The 1995–96 season saw the first ever Heineken Cup, a new tournament set up for European clubs. The Irish were allocated three places in the competition, with these places going to Leinster, Munster and Ulster. The following season saw the launch of a secondary European competition, the European Challenge Cup. Connacht were coached that season by former All Black Warren Gatland, who had previously coached Galwegians. The inaugural Challenge Cup, then also known as the European Shield, saw Connacht finish fourth from six teams in their group, which also contained Toulon and the Northampton Saints.

The 1997–98 Challenge Cup proved far more successful for Connacht. The team, still coached by Gatland, finished top of their group; the number of teams in each group having been reduced to four. Connacht won five of their six matches including beating Northampton both at home and away. The win in Northampton and victory over Bordeaux-Bègles in Stade André Moga made Connacht the first professional Irish team to beat an English team in England and a French team in France respectively. In the quarter-final they played SU Agen away in the Stade Armandie, but lost 40–27. Gatland left his position as Connacht coach at the end of the season, taking over as Ireland coach.

Another New Zealander, Glenn Ross, took over from Gatland. In his two seasons, Connacht failed to make it out of the pool stages of the Challenge Cup, and Ross resigned at the end of the 1999–2000 season. He was replaced by South African coach Steph Nel.[23] Nel's initial two seasons also saw Connacht knocked out of the Challenge Cup during the group stages. 2001 saw the formation of a new competition called the Celtic League, which was created to serve as a championship for Irish, Scottish and Welsh clubs. Connacht made it to the quarter-finals in the inaugural season, where they were beaten by Scotland's Glasgow Warriors, by a final score of 29–34. In the 2002–03 season the team again reached the quarters. This time, however, they were beaten by a much greater margin, losing to Irish rivals Munster by a score of 33–3.[24] Meanwhile, in the 2002–03 European Challenge Cup, they reached the quarter-finals, being knocked out by a margin of 8 points over two legs, against Welsh team Pontypridd.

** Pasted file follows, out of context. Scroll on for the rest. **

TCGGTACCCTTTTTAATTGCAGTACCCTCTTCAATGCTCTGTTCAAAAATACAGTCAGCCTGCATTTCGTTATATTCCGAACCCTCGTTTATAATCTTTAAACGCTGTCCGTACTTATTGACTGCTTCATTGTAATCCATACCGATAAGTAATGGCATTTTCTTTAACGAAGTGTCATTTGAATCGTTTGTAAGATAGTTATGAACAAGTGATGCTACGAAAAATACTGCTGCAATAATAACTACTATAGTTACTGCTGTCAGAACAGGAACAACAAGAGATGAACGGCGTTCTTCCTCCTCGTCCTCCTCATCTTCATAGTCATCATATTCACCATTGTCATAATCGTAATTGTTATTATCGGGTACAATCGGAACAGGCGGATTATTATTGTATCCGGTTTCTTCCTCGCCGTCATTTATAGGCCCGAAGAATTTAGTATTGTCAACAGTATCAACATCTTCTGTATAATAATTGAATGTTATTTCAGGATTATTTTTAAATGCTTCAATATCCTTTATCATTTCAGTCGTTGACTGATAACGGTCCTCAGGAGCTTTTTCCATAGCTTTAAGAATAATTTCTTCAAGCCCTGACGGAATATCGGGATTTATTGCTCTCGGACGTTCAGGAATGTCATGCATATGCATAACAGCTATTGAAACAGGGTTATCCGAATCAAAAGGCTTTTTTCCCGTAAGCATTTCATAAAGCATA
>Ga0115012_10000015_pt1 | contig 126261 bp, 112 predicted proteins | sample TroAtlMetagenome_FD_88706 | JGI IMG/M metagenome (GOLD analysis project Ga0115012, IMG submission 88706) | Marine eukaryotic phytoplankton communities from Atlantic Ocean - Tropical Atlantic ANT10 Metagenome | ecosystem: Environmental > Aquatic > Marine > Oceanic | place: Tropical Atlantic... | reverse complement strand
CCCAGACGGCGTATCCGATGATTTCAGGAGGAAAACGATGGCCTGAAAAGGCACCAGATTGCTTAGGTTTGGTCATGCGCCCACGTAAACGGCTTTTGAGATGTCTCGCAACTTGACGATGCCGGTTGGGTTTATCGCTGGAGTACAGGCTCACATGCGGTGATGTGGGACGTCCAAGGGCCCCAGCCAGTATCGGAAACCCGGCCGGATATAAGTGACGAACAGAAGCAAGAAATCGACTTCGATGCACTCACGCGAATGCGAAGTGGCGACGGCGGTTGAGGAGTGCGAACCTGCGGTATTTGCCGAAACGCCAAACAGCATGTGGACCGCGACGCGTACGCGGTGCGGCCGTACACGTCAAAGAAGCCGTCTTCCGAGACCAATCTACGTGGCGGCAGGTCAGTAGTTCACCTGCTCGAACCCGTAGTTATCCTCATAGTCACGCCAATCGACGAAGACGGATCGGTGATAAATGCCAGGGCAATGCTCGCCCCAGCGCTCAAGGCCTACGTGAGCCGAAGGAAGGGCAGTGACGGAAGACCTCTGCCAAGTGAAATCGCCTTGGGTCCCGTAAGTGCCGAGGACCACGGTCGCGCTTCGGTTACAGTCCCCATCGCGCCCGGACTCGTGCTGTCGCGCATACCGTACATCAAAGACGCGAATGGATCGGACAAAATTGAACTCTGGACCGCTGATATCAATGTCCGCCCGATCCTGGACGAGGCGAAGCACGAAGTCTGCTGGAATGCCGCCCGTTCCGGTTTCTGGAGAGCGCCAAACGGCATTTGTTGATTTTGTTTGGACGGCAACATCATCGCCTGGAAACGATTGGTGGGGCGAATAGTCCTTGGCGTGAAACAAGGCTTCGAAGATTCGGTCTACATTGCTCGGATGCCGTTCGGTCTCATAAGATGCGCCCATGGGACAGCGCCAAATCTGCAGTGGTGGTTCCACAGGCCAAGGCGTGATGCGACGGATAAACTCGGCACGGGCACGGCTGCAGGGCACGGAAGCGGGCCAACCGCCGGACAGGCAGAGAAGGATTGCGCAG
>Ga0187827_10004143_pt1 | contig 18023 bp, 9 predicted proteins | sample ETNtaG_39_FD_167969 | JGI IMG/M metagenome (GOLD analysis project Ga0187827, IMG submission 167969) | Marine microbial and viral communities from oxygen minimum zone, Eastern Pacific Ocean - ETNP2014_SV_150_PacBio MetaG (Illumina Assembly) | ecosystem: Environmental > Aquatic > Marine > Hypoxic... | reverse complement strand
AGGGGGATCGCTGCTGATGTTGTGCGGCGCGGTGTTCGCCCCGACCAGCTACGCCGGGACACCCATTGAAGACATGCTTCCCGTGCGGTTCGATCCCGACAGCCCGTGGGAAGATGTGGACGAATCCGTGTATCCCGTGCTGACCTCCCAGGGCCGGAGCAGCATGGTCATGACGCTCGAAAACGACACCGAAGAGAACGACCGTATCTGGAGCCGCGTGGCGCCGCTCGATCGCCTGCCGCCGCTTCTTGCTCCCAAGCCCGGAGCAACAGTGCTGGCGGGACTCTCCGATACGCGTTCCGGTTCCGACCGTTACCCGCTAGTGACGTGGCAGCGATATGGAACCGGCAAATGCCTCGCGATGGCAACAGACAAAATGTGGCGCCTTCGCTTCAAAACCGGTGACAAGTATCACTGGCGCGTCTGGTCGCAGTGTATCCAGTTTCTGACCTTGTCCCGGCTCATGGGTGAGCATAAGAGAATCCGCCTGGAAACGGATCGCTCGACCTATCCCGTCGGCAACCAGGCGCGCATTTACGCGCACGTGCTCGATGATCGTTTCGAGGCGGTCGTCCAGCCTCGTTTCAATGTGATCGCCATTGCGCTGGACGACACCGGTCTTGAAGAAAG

Off the field, however, the province's future was under threat. The IRFU proposed shutting down Connacht Rugby as a professional team in 2003 to cut costs, in light of the IRFU's annual deficit of €4 million. This was averted when a public protest with 2,000 fans marching on the IRFU headquarters in Dublin, coupled with the possibility of a strike by the Irish Rugby Union Players Association, forced the IRFU to reverse course and maintain the team.[25][26]

Michael Bradley era (2003–2010)[edit]